I used to really enjoy walking. I've mentioned in other posts the late night walks I used to take with my friend, Sandy, when we were in college. I also used to take long walks around campus by myself during the day. These weren't necessarily "workouts", but they were movement. I have rarely taken walks as exercise on a regular basis since college and that was a while ago. I'm not sure why. I could probably come up with some reasons if I thought about it, but then again they might just be excuses...

Aerobic workouts can be fun especially those that involve dance steps or other nicely choreographed movements. I used to take aerobics classes which is where I realized I hate exercising in groups. I still own a couple of aerobic workouts and do them on occasion. I used to do a bellydancing routine that was incredibly fun, but it was on VHS. I got rid of it years ago. Maybe I'll buy a new one, a DVD this time. It was fun and might make for a nice change of pace now and then.

Weight training is okay. I enjoy light weights in combination with aerobics, but I don't have any desire to do heavy weights or develop huge muscles. I still have a couple of weight workout DVDs that I pull out from time to time.

Tai Chi bored me silly. I just couldn't get into it though I love to watch the fluid motions when other people do it.

Pilates is okay. I own a pilates DVD, but I haven't done it in over a year. Maybe I will next week just to see how I feel about it now. I didn't find it as challenging as yoga though a friend of mine finds the opposite. She thinks pilates in much more challenging than yoga... I guess every body is different.

Yoga is my go-to exercise. I love everything about it. I love the poses. I love the stretches. I love the breathing. I love the strength building that comes from holding the poses. I love doing the slow, easy workouts and the heart pumping ones. I love the flow between the poses and the hold of the poses. I love the way my body feels as I do yoga and when I'm finished. I love that when I do yoga my mind has to focus on the pose and not wander off in a million directions berating me for the things I'm not doing. It's just not possible for those thoughts to exist and hold the yoga poses. I love that I feel my body changing over time.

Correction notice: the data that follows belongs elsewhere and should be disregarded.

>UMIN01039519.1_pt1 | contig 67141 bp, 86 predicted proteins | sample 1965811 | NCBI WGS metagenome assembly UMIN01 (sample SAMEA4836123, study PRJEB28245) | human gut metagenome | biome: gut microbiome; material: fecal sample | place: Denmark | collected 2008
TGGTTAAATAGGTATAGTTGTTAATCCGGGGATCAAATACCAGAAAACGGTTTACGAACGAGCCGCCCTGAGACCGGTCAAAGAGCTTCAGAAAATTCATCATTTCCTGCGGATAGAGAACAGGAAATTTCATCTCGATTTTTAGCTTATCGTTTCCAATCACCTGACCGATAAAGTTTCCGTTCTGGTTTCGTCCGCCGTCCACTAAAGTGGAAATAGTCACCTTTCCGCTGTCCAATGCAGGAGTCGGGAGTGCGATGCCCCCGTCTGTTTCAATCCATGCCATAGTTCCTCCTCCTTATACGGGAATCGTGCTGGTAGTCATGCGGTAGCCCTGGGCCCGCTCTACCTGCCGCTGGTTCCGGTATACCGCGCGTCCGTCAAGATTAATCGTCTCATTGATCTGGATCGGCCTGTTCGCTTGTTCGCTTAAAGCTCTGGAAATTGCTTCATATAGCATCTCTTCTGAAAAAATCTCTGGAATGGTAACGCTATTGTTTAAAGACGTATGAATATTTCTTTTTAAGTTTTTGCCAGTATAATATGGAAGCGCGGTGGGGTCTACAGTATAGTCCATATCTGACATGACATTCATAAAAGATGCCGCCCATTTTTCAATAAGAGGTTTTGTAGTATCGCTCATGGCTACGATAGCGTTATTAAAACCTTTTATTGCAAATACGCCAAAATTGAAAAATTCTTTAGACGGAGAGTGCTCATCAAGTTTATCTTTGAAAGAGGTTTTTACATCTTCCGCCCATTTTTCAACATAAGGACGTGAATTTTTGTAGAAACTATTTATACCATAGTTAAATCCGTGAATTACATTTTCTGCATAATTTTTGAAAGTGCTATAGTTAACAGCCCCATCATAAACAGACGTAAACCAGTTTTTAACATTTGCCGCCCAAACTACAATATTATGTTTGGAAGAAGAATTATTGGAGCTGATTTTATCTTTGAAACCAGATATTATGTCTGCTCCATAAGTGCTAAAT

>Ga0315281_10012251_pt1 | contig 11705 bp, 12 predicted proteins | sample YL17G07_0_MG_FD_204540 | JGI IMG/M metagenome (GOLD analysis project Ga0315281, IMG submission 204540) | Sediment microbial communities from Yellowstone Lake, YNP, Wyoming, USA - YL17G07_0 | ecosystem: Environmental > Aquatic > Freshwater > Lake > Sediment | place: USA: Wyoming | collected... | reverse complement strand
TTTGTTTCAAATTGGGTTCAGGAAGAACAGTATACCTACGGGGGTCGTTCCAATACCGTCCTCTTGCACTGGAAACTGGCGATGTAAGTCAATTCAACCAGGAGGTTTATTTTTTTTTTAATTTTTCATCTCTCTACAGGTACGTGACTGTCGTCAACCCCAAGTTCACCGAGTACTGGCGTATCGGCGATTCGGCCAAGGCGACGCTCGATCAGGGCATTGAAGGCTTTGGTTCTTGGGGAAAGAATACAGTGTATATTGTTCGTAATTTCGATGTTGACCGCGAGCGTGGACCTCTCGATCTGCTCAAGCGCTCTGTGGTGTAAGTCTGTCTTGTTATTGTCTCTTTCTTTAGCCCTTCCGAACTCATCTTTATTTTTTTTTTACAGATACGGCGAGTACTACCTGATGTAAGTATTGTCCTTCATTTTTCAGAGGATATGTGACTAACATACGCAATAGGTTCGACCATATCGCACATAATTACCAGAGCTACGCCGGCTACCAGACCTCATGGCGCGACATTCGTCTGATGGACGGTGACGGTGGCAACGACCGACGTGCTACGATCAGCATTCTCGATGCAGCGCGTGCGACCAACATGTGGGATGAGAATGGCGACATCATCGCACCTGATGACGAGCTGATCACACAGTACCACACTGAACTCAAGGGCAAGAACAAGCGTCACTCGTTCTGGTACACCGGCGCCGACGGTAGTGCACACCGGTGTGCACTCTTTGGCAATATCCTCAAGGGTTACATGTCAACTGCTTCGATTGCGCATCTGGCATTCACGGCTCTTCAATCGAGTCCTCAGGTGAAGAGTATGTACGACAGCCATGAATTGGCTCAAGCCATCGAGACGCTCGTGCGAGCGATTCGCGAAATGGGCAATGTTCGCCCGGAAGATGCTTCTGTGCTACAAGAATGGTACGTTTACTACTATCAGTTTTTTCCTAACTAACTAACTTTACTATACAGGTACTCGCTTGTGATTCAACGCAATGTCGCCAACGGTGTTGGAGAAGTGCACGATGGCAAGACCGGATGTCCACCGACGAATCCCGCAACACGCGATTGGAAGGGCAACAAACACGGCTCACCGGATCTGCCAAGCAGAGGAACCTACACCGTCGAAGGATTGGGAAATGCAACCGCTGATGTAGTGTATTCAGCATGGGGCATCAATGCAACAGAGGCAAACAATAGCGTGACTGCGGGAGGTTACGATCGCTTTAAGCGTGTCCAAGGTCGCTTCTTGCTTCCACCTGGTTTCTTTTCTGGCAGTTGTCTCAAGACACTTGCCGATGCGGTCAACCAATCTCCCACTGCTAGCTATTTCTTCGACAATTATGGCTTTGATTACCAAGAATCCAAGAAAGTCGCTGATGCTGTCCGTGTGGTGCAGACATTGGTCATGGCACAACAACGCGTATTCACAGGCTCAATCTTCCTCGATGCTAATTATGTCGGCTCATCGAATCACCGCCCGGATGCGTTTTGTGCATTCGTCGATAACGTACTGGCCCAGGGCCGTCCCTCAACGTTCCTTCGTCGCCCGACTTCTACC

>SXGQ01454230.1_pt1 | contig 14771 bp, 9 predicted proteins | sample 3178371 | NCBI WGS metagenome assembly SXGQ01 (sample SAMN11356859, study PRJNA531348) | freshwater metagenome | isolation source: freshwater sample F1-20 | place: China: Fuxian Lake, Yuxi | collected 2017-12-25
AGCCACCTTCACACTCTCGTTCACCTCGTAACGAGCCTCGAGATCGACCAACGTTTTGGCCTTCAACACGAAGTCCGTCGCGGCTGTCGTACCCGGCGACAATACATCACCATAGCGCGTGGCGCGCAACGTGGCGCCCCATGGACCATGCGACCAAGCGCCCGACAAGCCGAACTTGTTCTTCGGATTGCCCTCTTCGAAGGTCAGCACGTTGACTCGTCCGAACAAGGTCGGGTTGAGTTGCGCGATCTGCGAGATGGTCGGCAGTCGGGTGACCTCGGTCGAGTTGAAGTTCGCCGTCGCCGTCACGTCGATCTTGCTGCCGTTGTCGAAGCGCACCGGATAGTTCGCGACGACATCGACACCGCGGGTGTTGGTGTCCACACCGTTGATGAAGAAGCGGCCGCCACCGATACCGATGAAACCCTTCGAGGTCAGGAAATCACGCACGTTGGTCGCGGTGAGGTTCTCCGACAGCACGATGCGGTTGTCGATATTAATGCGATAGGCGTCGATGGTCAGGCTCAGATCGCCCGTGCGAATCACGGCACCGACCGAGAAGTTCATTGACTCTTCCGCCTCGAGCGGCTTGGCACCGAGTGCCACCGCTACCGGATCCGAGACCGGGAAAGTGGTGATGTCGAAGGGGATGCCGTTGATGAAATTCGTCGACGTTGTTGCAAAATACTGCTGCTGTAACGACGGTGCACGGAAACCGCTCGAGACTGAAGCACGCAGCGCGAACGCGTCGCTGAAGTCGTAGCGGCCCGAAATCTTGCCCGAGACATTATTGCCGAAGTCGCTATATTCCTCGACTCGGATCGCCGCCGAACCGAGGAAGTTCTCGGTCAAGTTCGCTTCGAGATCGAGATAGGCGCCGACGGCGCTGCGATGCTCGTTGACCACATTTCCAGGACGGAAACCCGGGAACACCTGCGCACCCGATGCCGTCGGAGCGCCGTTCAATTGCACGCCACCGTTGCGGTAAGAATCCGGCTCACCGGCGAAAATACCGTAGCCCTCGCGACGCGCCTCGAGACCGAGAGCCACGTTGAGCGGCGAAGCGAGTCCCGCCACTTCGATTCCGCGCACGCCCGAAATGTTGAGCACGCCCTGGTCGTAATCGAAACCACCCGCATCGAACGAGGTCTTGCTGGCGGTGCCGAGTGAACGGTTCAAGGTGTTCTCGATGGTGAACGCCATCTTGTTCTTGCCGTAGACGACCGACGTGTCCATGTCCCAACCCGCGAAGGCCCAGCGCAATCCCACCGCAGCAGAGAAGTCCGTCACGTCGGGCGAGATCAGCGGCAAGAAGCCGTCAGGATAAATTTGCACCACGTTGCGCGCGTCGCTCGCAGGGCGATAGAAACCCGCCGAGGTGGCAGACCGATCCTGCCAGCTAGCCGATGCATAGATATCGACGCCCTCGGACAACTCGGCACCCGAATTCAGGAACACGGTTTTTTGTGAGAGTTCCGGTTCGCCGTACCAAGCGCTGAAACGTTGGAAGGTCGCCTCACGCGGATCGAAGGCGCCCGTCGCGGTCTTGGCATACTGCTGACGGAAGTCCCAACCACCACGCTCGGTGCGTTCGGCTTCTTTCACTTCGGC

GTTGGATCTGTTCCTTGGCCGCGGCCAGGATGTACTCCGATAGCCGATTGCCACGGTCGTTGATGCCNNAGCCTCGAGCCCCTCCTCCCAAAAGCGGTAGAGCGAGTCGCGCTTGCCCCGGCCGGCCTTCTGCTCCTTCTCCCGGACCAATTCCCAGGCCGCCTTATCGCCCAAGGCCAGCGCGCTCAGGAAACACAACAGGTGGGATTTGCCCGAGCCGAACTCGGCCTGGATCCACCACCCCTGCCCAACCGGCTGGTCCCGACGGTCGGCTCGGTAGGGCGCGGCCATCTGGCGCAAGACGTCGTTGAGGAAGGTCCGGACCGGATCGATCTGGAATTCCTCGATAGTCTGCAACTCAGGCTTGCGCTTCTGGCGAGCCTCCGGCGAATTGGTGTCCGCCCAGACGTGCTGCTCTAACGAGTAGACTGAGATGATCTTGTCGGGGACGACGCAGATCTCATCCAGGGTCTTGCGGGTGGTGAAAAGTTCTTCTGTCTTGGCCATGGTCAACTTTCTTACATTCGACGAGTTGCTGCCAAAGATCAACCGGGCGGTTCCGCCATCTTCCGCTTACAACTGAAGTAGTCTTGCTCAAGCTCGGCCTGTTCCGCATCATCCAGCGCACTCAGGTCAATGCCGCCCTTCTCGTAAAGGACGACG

Okay, now that I've gushed about yoga, let me get back to my point...

A while back in an effort to get over my hatred of exercising in front of people, I started opening the blinds in the room where I exercise. Okay, I really started opening them so my cats could look out the window while I exercised, but then I realized it was a good step toward me becoming less self conscious. Oh, how I deceive myself... It's an upstairs window angled in a way that I'm unlikely to be seen as I go through my yoga poses, but it's a start.

I recently joined the Facebook group, Writers on the Move. Christina Katz started it a few months ago. At least I think Christina started it. I hesitated at first because of all the reasons I stated above mostly the accountability and fear of judgment thing because this isn't a group of people who are likely to ever exercise together since we're spread out all over the world. Okay, I didn't actually check to see if it's the whole world, but it's a good guess. I saw a few posts Christina made to the group and finally got curious. I checked it out. It looked more inspirational and supportive than anything. I decided to join and lurk for a while to see how the dynamics worked.

Remember I said lurk for awhile... Well, that didn't last long, maybe an hour or so. I started liking people's posts and commenting when I thought I could help. Next thing I knew I was posting what about my love of yoga. Within a day or two I started posting about my yoga routines... So much for lurking... To be honest, I'm not good at lurking. When I have something to say, I'm gonna say it. I rarely hold back.

I found that people were inspired by my little workout posts. Really? This surprised me. I don't know why. After all, I was inspired by their posts. People talk about their workouts and their obstacles to exercising. People offer tips and advice to one another. People ask for help and advice. The group is supportive and encouraging. There's a little goodnatured teasing now and then, but everything is kept upbeat and on topic. Often, it's just "likes" on exercise posts, but somehow that's enough.

One day earlier this week I fell behind schedule and considered skipping my yoga routine. Then I read a few posts on Writers on the Move and changed my mind even though I knew my schedule would be tighter and some things probably wouldn't get done on time. Once my routine was done, I felt better. I had more energy. My focus was better.

That's the thing about working out. It's not just a physical thing. It helps us in all aspects of our lives. For me that's why yoga works best. Other exercises don't give me the same balance in the rest of my life.